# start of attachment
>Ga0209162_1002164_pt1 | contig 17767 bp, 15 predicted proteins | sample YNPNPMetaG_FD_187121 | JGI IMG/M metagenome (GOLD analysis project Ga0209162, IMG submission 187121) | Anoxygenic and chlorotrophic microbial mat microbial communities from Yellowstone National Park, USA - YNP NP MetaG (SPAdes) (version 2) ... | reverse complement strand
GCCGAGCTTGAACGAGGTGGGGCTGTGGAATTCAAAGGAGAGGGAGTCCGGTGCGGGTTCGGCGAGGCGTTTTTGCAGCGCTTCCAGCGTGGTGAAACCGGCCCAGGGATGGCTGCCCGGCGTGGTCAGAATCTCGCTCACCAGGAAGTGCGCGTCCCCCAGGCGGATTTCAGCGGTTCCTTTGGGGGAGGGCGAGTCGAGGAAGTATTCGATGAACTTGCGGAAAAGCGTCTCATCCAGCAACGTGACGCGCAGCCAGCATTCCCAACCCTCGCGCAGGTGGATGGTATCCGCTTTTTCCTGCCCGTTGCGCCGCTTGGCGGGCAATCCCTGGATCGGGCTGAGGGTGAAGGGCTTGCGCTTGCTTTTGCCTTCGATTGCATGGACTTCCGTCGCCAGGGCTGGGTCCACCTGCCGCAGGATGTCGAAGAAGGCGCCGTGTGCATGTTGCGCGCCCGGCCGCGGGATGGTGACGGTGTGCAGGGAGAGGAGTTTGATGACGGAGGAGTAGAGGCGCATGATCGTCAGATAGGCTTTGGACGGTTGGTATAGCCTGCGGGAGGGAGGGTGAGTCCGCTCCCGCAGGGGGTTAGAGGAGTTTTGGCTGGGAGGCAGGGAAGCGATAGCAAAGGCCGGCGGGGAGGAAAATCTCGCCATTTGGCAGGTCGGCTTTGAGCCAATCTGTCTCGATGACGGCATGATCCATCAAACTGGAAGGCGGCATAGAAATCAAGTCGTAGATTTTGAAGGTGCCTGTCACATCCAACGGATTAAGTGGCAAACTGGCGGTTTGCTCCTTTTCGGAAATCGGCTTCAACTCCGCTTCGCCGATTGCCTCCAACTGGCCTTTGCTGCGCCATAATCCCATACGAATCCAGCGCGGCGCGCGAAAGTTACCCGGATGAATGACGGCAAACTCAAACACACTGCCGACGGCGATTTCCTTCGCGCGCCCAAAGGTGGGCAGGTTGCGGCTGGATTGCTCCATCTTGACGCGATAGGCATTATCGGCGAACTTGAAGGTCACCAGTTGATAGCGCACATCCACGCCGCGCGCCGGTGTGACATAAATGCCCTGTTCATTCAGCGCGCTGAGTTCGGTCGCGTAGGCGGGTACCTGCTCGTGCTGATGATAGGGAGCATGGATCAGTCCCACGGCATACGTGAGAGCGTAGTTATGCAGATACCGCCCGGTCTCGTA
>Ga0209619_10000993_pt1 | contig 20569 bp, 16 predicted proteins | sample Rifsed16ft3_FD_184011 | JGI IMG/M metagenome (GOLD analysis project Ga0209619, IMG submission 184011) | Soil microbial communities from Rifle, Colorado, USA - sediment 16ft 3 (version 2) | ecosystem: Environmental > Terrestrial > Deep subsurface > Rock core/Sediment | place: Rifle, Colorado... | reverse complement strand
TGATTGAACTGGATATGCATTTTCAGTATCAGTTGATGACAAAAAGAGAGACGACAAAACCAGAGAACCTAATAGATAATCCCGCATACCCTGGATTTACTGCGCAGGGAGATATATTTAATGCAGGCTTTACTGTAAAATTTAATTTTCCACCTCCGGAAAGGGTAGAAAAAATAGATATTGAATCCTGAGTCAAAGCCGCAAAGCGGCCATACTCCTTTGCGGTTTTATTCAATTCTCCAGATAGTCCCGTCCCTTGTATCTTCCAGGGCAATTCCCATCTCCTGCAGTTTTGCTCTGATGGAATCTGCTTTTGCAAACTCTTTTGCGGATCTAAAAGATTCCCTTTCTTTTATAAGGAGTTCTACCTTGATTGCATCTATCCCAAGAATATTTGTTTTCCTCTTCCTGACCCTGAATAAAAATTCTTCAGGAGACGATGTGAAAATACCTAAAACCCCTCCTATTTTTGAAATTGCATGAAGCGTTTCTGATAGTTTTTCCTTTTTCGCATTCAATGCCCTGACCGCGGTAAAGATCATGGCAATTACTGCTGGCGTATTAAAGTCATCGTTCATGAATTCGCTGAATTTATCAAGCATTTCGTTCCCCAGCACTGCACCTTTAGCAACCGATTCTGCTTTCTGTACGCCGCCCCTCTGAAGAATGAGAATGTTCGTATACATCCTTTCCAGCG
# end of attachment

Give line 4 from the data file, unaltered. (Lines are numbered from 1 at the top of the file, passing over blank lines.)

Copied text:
TGATTGAACTGGATATGCATTTTCAGTATCAGTTGATGACAAAAAGAGAGACGACAAAACCAGAGAACCTAATAGATAATCCCGCATACCCTGGATTTACTGCGCAGGGAGATATATTTAATGCAGGCTTTACTGTAAAATTTAATTTTCCACCTCCGGAAAGGGTAGAAAAAATAGATATTGAATCCTGAGTCAAAGCCGCAAAGCGGCCATACTCCTTTGCGGTTTTATTCAATTCTCCAGATAGTCCCGTCCCTTGTATCTTCCAGGGCAATTCCCATCTCCTGCAGTTTTGCTCTGATGGAATCTGCTTTTGCAAACTCTTTTGCGGATCTAAAAGATTCCCTTTCTTTTATAAGGAGTTCTACCTTGATTGCATCTATCCCAAGAATATTTGTTTTCCTCTTCCTGACCCTGAATAAAAATTCTTCAGGAGACGATGTGAAAATACCTAAAACCCCTCCTATTTTTGAAATTGCATGAAGCGTTTCTGATAGTTTTTCCTTTTTCGCATTCAATGCCCTGACCGCGGTAAAGATCATGGCAATTACTGCTGGCGTATTAAAGTCATCGTTCATGAATTCGCTGAATTTATCAAGCATTTCGTTCCCCAGCACTGCACCTTTAGCAACCGATTCTGCTTTCTGTACGCCGCCCCTCTGAAGAATGAGAATGTTCGTATACATCCTTTCCAGCG